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"You are an infidel and will confess to slandering the name of the most holy and sacred Prophet, sacred be His name!"
As the voice screamed, a stick snapped across my back. The stick, long and thin, was made of plastic. It hadn't hurt much the first time it touched my skin. But that was over an hour and a hundred flails ago. Now every swat felt like I was being smacked by a baseball bat.
A bat spiked with 20-penny nails.
"You will confess!" shouted my tormentor. "You will fall on your knees before the one true God, blessed be His holy name."
"Screw yourself," I said between my gritted teeth.
"Confess! Or we will beat salvation into you!"
I was seeing a part of Saudi Arabia that the Tourist Board doesn't advertise. You can call it the belly of the beast; to my mind, it's a much lower part of the anatomy.
"Do you confess?"
Under intense international pressure a few years back, the Saudi government reformed its prison system. The new rules give certain guidelines for "corrective measures"—that is, beating the crap out of a prisoner. The "corrector" must hold a book under his arm while administering lashes. The idea was to keep the torturer from raising the cane too high over his head.
I can attest that the letter of the law was observed in this case. I even know the title of the book, which was an illustrated comic collection entitled Brave Men in Saudi History. The book, four pages long (two of them were blank), was duct-taped to his underarm.
Somewhere around whack number sixty-eight, I had begun fantasizing about what I would do to the bastard with the stick. My thoughts were very creative, and in no case would the stick have been recognizable as a stick when I was done.
By now, though, I was beyond any sort of fantasy. I was, as the football play-by-play analysts put it, grinding it out. I just hoped the end of the game wasn't going to be signaled by a gun.
The Apaches, among other Native American tribes, have an especially useful mechanism for dealing with intense pain. I adopted it now, focusing my concentration on a point just outside my body. As the beatings continued, my mind stepped away and observed the scene.
This got me through another thirty or forty lashes. Finally the pain overwhelmed my body and I blacked out. Oblivion was a welcome reprieve, but it didn't last long. I came to only a few minutes later, as I was being dragged along a dank and dark cement corridor.
I have no idea why the corridor was dank—the prison I was in was located at the edge of the Saudi desert, which has to be one of the driest places on earth. But dank it was. Moss, crud, and slime water blended into a horrendously smelling mélange between the inlaid stones of the floor. I tried not to breathe.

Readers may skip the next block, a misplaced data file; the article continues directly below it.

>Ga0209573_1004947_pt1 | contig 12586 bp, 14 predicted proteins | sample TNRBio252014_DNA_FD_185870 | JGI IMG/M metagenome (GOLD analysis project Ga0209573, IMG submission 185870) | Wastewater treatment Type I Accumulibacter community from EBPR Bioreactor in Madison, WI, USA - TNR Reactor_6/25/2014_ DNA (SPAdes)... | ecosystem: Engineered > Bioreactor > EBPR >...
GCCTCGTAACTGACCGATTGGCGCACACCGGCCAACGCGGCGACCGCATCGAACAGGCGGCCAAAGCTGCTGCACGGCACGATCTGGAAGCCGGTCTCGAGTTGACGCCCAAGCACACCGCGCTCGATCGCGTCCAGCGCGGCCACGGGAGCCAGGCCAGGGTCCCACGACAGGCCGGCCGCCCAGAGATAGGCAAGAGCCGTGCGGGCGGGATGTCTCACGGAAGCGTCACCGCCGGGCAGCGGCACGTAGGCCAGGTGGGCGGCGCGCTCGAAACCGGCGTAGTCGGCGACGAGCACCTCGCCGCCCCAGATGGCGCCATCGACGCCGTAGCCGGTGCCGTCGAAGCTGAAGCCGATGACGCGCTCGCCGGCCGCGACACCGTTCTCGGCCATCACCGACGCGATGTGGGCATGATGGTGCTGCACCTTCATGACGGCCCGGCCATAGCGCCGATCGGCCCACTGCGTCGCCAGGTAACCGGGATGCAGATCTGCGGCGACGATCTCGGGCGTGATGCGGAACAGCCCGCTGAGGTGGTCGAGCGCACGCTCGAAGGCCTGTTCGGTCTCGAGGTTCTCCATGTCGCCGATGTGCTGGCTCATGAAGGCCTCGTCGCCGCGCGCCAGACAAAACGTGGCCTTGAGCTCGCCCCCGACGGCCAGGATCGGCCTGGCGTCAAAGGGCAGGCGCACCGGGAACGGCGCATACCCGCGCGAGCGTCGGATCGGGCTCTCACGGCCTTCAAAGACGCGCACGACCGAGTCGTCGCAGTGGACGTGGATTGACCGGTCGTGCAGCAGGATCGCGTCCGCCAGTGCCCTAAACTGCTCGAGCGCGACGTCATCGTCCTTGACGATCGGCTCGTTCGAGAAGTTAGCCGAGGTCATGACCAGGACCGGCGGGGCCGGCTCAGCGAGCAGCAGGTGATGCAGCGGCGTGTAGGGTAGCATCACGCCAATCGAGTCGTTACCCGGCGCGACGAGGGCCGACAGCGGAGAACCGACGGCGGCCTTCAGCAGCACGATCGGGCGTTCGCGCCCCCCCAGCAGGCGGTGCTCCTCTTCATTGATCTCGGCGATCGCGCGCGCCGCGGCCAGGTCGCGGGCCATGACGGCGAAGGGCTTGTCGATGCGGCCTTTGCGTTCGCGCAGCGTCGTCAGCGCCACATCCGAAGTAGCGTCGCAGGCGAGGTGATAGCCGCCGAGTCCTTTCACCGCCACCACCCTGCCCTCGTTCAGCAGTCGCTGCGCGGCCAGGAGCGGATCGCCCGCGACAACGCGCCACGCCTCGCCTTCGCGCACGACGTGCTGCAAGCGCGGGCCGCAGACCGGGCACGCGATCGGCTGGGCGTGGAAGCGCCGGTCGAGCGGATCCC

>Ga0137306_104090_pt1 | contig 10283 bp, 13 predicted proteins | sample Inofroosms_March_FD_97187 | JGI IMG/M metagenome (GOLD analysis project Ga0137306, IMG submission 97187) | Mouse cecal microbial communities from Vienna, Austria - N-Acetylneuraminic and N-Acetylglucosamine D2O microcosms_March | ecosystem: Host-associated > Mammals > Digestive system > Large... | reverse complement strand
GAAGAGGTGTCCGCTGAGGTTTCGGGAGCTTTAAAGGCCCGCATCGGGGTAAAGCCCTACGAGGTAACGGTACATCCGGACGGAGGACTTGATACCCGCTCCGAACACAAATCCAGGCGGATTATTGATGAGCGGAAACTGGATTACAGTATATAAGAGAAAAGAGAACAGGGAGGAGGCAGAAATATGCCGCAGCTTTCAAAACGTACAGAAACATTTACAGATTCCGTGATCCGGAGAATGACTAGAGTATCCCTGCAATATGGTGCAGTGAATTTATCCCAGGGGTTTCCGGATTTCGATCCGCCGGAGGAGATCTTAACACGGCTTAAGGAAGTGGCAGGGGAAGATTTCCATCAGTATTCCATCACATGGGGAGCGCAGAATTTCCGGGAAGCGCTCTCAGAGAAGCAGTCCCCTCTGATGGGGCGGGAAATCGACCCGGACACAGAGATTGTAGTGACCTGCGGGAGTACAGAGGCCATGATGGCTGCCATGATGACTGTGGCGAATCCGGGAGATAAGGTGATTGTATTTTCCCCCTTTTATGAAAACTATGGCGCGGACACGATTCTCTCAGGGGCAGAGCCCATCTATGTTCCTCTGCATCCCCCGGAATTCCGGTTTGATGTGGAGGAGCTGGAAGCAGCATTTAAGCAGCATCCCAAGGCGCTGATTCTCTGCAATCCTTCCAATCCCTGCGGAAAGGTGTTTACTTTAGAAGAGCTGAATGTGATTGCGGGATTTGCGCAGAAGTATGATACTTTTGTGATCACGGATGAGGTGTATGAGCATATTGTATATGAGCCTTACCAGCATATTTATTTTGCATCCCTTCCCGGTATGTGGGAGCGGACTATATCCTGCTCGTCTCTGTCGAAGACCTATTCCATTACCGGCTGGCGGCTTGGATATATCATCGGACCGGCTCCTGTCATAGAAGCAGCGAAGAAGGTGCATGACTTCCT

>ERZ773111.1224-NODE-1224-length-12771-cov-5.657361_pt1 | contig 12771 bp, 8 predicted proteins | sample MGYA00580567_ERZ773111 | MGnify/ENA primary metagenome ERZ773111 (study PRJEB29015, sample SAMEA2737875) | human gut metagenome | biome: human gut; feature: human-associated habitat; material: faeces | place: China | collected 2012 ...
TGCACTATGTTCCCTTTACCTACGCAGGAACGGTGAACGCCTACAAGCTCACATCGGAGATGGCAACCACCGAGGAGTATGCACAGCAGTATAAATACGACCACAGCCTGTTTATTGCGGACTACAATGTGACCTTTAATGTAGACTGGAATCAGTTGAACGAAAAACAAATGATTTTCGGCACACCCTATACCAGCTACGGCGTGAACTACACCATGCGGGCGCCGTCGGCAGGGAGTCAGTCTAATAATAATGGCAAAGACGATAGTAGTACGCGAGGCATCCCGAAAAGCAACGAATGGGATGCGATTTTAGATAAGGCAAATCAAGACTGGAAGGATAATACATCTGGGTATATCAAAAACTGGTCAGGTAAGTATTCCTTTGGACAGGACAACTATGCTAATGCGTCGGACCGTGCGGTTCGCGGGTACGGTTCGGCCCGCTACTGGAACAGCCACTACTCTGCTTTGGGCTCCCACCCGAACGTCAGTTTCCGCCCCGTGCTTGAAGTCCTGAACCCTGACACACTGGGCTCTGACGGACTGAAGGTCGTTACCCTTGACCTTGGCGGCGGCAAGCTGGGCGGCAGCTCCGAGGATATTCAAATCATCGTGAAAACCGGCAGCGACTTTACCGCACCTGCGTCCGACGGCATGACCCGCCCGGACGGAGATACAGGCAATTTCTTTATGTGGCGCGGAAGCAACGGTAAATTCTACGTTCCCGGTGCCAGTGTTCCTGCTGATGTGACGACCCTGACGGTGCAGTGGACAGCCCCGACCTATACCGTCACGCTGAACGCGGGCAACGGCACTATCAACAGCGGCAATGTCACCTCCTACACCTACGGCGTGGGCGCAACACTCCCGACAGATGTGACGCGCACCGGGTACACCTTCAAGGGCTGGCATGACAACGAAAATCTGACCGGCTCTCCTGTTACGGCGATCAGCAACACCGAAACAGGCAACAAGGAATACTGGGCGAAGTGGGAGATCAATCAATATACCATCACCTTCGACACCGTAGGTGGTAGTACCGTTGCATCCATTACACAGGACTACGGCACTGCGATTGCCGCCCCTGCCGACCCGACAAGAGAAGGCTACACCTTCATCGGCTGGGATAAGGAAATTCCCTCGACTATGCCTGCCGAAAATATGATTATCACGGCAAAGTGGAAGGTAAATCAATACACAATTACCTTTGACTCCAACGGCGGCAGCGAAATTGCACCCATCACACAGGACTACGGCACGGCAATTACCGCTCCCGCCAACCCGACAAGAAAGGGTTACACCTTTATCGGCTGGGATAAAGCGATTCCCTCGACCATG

I'm far from a connoisseur, but I think I can say with some authority that Saudi jails are among the worst in the world. It doesn't even take that much to get into them. The surest way is by opposing the government or insulting the royal family, but you can get there with much lesser offenses if you know what you're doing. Drink a beer in your yard or drive a car with a woman who's not your wife—supposed outrages to Islam—and you will land there in a flash, even if you're a foreigner. Even random victims of crime who had the audacity to file police reports have found themselves guests of the state.
They were lying, you see. Because the Kingdom is PERFECT, and thus there is no crime, and anyone who says different is a slanderer who deserves to lose his tongue.
Being a traditionalist, I had chosen an oldie but a goldie to ensure my incarceration: I had insulted the Prophet and the Kingdom by proselytizing a vermin religion.
Said religion being Coptic Hinduism, which I had invented solely for the purpose of running afoul of the authorities.
Not that Coptic Hinduism preaches violence or anything remotely touching on the state or other religions. It borrows freely from all pantheons and pathways, seeking peaceful coexistence with all. We're not much on sacraments, and the heavy burden of conversion is best left to those of other beliefs. In fact, the most definite (and important) thing you can say about it, at least in the context of Saudi Arabia, is that it is not Islam, and therefore fit for repression.
The two guards dragging me to my cell were kindly fellows, and they tried cheering me up along the way by shouting various slogans in Arabic.
"You're a blessed fellow!"
"You're going to be very popular in jail!"
"Now you will have a real chance to pray."
My Arabic is mostly of use in brothels and street fights, so maybe my translation is a little soft. I will say that the others in my cell, all twelve of them, welcomed me with open arms and hard feet as I was hurled into the tiny space.
Walled by solid concrete on three sides, the room was roughly eight by six feet and smelled of sweat and human excrement. I curled myself into a corner at the back, hoping to be left alone.
Unfortunately, one of my fellow inmates had deputized himself as the Welcome Wagon. As he bent over me, a shiv appeared in his hand and he took a swipe at my face.
Coptic Hinduism has very strong precepts against having your face cut up and eyeballs gouged out. It has been heavily influenced by what many readers will recall as the Rogue Warrior's First Commandment:
Do unto others before they do unto you.